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The following advice on the treatment of head lice from NHS choices website:


Head lice can be difficult to treat due to a high re-infestation rate and their ability to develop resistance to traditional insecticides contained in some medications.

It is thought head lice will not develop immunity to the newer silicone and oil-based preparations because they have a physical rather than a chemical action on lice.

After a head lice infestation has been confirmed, you can treat the lice at home by wet combing the hair using a head lice comb or by using medicated lotion (see below).

However, neither will protect against re-infestation if head-to-head contact is made with someone with head lice during the treatment period.



The wet combing method involves removing the head lice by systematically combing the hair using a special fine-toothed comb. The comb’s teeth should be spaced less than 0.3mm, but at least 0.2mm, apart. Lice can be trapped between the teeth of nit combs with a tooth spacing of less than 0.19mm and remain unseen. Combs are available from pharmacies. The use of medicated products is not necessary for wet combing. This is advantageous because head lice are becoming more resistant to the insecticides commonly used to remove them.

However, for wet combing to be effective, it involves regular and thorough combing which is time consuming. The wet combing method is described below. Wash the hair using ordinary shampoo and apply plenty of conditioner, before using a wide-toothed comb to straighten and untangle the hair.

Once the comb moves freely through the hair without dragging, switch to the louse detection comb. Make sure the teeth of the comb slot into the hair at the roots with the bevel-edge of the teeth lightly touching the scalp. Draw the comb down to the ends of the hair with every stroke and check the comb for lice.

Remove lice by wiping or rinsing the comb. Work methodically through the hair, section by section, so that the whole head of hair is combed through. Rinse out conditioner and repeat the combing procedure in the wet hair. Repeat the procedure on days five, nine and 13 so that you clear young lice as they hatch, before they have time to reach maturity.

The length of time it will take to comb your child’s hair will depend on the type of hair your child has and how long it is. For example, short, straight hair can be quickly prepared and can be fine-toothed combed in a few minutes, whereas longer, curlier hair will take longer to comb.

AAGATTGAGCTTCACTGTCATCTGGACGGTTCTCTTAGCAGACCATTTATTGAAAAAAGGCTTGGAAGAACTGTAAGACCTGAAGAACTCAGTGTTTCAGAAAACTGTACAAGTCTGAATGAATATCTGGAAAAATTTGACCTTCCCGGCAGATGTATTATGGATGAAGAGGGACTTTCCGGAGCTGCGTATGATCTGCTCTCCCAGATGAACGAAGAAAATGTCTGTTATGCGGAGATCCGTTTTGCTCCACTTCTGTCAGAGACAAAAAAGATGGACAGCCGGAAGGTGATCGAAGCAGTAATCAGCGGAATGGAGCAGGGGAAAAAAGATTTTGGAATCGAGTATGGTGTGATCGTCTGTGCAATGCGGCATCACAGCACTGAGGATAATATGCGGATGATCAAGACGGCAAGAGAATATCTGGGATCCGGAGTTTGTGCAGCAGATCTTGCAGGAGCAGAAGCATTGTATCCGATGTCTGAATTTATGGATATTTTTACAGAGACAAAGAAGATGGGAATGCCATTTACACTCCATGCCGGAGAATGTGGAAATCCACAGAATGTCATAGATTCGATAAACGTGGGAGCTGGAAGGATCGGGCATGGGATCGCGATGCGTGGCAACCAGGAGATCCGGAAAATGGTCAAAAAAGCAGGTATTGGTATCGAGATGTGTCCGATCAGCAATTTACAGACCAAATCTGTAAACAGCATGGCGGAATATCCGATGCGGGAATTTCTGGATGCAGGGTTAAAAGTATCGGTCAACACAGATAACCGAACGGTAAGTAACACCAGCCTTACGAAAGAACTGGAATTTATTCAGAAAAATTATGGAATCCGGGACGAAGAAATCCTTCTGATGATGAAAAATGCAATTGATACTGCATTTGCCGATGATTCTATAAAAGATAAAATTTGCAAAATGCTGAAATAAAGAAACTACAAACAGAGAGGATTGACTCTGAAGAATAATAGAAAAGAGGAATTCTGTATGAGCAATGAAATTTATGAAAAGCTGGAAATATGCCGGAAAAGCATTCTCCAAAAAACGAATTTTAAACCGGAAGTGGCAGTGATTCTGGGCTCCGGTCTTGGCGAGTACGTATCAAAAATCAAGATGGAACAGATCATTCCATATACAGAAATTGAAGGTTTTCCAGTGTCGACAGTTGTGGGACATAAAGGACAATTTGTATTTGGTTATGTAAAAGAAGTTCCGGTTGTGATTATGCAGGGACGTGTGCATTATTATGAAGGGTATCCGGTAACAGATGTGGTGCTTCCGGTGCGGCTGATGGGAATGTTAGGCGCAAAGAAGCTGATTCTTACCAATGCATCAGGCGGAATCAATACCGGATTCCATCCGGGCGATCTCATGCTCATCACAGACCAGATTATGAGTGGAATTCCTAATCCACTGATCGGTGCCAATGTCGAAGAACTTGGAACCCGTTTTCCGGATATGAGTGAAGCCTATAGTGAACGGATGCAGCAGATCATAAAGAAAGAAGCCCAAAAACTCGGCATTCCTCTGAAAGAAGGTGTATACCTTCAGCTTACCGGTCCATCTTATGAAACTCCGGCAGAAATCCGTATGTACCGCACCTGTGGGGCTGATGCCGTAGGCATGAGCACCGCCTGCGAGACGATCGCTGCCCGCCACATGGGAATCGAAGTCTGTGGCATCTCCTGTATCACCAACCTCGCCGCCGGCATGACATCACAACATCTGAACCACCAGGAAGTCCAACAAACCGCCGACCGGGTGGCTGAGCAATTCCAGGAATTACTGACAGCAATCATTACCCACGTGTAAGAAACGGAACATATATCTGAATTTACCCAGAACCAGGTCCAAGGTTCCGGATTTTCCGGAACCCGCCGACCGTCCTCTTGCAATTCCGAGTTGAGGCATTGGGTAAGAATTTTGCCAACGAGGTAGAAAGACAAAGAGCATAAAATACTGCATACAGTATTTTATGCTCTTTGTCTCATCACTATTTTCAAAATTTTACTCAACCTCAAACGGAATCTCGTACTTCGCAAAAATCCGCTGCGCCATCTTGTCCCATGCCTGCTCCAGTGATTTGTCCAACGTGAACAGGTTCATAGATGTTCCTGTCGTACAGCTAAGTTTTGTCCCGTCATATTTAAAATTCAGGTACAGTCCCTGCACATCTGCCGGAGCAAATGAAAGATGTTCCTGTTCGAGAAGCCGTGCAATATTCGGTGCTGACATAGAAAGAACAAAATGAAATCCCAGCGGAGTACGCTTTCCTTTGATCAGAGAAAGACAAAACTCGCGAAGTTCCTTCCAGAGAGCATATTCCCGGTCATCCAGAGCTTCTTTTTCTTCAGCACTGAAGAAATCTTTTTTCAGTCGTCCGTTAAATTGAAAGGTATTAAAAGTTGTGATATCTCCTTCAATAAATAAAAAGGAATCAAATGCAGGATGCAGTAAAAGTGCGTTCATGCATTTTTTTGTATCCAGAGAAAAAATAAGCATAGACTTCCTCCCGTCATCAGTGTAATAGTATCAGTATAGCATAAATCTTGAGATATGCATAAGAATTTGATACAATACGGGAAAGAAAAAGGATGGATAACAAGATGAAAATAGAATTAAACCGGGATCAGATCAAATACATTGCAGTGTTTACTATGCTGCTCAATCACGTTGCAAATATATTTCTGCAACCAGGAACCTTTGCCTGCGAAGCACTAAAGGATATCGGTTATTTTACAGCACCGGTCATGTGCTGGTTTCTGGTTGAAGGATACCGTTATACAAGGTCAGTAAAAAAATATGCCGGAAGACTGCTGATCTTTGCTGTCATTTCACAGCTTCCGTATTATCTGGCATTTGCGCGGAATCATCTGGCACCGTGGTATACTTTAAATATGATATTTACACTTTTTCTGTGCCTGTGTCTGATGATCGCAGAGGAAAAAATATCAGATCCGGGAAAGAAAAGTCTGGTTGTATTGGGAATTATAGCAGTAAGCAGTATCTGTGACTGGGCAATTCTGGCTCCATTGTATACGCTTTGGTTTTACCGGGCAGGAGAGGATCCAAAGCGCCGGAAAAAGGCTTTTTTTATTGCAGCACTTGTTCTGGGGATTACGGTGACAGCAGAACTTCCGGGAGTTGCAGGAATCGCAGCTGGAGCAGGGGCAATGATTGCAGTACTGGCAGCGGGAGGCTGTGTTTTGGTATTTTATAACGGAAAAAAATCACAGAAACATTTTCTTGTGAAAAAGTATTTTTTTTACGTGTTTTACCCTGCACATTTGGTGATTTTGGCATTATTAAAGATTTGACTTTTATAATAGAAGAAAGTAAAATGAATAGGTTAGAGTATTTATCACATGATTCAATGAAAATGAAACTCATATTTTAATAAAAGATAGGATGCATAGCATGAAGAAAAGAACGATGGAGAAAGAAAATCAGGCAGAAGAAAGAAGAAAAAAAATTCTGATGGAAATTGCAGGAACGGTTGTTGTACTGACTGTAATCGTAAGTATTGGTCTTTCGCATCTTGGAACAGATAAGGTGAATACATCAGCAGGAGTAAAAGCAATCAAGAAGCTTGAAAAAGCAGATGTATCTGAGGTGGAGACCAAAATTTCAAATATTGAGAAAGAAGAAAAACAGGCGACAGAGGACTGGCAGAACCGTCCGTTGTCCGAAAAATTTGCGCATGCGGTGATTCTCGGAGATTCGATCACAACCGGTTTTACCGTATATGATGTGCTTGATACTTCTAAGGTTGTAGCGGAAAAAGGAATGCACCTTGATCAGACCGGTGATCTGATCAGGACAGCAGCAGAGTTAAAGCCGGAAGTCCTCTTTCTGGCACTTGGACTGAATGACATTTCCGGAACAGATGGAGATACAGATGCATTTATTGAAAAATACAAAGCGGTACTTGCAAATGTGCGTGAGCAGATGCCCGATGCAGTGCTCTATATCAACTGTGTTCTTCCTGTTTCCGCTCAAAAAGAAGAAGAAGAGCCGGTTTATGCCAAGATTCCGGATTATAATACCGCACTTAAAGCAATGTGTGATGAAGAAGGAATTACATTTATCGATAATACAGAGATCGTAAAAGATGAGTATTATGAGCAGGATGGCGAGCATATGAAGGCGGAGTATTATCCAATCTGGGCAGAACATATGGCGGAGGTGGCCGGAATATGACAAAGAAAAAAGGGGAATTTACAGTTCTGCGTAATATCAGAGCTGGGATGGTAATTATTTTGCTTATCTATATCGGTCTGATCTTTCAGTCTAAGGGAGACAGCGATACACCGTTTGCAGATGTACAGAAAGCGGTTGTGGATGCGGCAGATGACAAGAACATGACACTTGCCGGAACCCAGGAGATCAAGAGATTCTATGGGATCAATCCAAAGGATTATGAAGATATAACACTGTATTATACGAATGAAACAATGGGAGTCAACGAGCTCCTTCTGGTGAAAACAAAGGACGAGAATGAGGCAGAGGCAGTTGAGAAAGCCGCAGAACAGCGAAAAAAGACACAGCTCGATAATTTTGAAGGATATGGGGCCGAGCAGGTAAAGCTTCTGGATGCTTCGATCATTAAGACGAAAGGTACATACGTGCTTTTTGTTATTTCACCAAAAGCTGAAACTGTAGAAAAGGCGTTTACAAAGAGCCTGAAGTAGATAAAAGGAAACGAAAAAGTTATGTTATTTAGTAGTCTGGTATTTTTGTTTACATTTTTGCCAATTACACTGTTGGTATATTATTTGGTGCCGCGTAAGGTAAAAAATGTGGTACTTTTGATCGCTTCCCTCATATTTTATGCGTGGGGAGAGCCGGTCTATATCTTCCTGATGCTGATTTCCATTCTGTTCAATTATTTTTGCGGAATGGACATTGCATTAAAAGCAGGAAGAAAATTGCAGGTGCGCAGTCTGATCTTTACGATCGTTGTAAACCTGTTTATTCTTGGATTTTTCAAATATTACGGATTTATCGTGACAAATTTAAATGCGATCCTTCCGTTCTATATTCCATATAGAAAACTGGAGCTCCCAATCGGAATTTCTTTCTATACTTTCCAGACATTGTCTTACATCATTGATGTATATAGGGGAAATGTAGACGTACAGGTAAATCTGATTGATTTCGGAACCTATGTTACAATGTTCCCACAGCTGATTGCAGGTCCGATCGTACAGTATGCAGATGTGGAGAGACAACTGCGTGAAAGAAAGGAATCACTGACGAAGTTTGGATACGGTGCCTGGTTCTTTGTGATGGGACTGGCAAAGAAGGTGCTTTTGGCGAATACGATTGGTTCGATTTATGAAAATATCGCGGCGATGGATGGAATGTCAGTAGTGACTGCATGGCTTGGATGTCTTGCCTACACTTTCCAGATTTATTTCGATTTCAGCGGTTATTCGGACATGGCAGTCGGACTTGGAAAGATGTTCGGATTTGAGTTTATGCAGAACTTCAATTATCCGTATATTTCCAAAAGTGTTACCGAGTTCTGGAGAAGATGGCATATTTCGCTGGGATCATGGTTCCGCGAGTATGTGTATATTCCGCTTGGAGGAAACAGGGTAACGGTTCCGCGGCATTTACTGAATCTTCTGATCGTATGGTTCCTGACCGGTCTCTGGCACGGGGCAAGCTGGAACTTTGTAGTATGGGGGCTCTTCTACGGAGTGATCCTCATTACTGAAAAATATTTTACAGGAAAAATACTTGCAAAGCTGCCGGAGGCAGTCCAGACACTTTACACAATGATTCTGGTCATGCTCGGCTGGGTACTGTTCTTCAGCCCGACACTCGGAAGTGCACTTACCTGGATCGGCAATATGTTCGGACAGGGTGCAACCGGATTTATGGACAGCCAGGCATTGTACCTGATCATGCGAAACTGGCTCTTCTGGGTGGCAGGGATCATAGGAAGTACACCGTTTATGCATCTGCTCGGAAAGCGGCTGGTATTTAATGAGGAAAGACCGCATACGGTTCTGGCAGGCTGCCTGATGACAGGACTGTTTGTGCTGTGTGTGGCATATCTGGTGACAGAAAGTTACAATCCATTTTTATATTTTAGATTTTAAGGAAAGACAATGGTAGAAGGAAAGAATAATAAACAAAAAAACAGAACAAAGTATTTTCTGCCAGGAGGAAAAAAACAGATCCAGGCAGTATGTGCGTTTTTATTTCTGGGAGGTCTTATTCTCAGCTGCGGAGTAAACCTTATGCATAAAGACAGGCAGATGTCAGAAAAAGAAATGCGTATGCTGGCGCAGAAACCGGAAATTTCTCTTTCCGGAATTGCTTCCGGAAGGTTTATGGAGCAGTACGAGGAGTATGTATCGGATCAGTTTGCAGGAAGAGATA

Using medicated lotion or spray is an alternative method of treating head lice. However, no medicated treatment is 100% effective. Your pharmacist will be able to recommend an over-the-counter lotion or spray. Medicated treatments should only be used if a living (moving) head louse is found. Crème rinses and shampoos are not thought effective and are therefore not recommended. Ensure you have enough lotion to treat everyone in your family who is affected. Use enough to coat the scalp and the length of the hair during each application. Follow instructions that come with the medicated lotion or spray when applying it. Depending on the product you are using, the length of time it will need to be left on the head may vary from 10 minutes to 8 hours. The normal advice is to treat the hair and repeat the treatment after seven days. Some medicated products also supply a comb for removing dead lice and eggs.

Traditional insecticides must not be used more than once a week for three weeks in a row. Some products also carry a fire warning. Some medicated products may be capable of killing eggs as well as lice, although there is no certainty of this. Check for baby lice hatching from eggs 3-5 five days after you use a product, and again 10-12 days afterwards. A minimum of two applications of lotion are needed to kill lice over the hatching period because the lotions do not always kill louse eggs.

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